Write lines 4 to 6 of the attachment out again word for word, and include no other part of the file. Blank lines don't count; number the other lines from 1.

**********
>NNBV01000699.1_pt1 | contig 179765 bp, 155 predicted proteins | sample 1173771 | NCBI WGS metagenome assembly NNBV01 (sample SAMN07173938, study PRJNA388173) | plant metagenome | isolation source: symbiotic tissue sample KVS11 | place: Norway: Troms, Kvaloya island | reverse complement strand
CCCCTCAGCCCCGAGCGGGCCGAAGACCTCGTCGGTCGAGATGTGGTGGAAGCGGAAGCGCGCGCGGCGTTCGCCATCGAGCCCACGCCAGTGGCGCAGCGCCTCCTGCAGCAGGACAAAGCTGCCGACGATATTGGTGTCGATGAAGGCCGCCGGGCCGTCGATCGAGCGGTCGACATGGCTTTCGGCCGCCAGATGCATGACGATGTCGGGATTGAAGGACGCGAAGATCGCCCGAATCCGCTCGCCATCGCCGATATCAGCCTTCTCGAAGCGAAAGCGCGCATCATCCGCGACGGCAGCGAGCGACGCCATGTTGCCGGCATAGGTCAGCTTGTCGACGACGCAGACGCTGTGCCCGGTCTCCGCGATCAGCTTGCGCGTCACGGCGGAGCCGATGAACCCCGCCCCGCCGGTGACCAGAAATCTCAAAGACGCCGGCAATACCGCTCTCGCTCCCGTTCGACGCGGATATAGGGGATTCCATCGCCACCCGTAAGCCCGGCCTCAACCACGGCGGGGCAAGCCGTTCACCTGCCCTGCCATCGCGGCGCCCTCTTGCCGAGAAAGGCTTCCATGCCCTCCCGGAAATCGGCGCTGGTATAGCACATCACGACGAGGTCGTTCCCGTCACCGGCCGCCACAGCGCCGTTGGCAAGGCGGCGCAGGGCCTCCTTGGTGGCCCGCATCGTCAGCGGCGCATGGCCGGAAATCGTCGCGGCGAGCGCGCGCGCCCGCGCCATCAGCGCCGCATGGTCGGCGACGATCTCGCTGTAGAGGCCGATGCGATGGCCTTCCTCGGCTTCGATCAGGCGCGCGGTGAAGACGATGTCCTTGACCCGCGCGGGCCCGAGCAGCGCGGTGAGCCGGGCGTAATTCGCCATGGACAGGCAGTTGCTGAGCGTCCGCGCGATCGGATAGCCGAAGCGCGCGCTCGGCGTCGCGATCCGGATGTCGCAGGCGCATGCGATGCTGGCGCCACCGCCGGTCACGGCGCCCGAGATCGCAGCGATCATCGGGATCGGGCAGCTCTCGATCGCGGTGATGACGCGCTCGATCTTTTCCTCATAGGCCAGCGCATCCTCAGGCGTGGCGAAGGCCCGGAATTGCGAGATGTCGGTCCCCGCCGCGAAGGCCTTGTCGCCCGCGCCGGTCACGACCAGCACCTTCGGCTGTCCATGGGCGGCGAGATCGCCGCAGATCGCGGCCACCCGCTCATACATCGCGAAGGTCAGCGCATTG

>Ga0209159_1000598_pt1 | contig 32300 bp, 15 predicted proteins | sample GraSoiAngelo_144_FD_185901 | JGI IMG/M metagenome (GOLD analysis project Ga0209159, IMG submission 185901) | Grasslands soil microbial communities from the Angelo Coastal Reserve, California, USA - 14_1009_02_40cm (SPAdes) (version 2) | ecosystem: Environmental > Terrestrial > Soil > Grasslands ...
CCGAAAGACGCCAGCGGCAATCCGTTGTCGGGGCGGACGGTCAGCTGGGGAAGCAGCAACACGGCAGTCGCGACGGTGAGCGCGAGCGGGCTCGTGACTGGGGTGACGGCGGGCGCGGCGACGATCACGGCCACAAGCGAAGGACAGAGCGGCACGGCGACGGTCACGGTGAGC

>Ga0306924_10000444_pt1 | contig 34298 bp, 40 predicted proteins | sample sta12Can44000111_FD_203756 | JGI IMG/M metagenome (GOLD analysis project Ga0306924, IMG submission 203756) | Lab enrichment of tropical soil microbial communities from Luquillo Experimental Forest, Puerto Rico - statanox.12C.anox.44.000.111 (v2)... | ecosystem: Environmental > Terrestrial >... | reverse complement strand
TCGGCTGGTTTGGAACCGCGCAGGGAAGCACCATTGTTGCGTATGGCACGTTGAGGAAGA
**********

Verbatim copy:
CCGAAAGACGCCAGCGGCAATCCGTTGTCGGGGCGGACGGTCAGCTGGGGAAGCAGCAACACGGCAGTCGCGACGGTGAGCGCGAGCGGGCTCGTGACTGGGGTGACGGCGGGCGCGGCGACGATCACGGCCACAAGCGAAGGACAGAGCGGCACGGCGACGGTCACGGTGAGC

>Ga0306924_10000444_pt1 | contig 34298 bp, 40 predicted proteins | sample sta12Can44000111_FD_203756 | JGI IMG/M metagenome (GOLD analysis project Ga0306924, IMG submission 203756) | Lab enrichment of tropical soil microbial communities from Luquillo Experimental Forest, Puerto Rico - statanox.12C.anox.44.000.111 (v2)... | ecosystem: Environmental > Terrestrial >... | reverse complement strand
TCGGCTGGTTTGGAACCGCGCAGGGAAGCACCATTGTTGCGTATGGCACGTTGAGGAAGA